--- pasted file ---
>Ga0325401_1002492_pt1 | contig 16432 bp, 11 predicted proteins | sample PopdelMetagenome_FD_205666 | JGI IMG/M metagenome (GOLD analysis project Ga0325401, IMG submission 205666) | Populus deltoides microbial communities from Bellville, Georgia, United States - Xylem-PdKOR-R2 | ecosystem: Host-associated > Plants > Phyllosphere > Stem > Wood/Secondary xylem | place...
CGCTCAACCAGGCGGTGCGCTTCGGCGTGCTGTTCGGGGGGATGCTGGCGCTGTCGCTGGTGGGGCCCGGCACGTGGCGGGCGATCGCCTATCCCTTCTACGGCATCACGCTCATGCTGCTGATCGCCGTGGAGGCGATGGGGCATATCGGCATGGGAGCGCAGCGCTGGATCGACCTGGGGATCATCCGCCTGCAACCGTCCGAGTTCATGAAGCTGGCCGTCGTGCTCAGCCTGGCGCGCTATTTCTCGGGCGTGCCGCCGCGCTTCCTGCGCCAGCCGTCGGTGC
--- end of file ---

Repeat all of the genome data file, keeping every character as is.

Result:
>Ga0325401_1002492_pt1 | contig 16432 bp, 11 predicted proteins | sample PopdelMetagenome_FD_205666 | JGI IMG/M metagenome (GOLD analysis project Ga0325401, IMG submission 205666) | Populus deltoides microbial communities from Bellville, Georgia, United States - Xylem-PdKOR-R2 | ecosystem: Host-associated > Plants > Phyllosphere > Stem > Wood/Secondary xylem | place...
CGCTCAACCAGGCGGTGCGCTTCGGCGTGCTGTTCGGGGGGATGCTGGCGCTGTCGCTGGTGGGGCCCGGCACGTGGCGGGCGATCGCCTATCCCTTCTACGGCATCACGCTCATGCTGCTGATCGCCGTGGAGGCGATGGGGCATATCGGCATGGGAGCGCAGCGCTGGATCGACCTGGGGATCATCCGCCTGCAACCGTCCGAGTTCATGAAGCTGGCCGTCGTGCTCAGCCTGGCGCGCTATTTCTCGGGCGTGCCGCCGCGCTTCCTGCGCCAGCCGTCGGTGC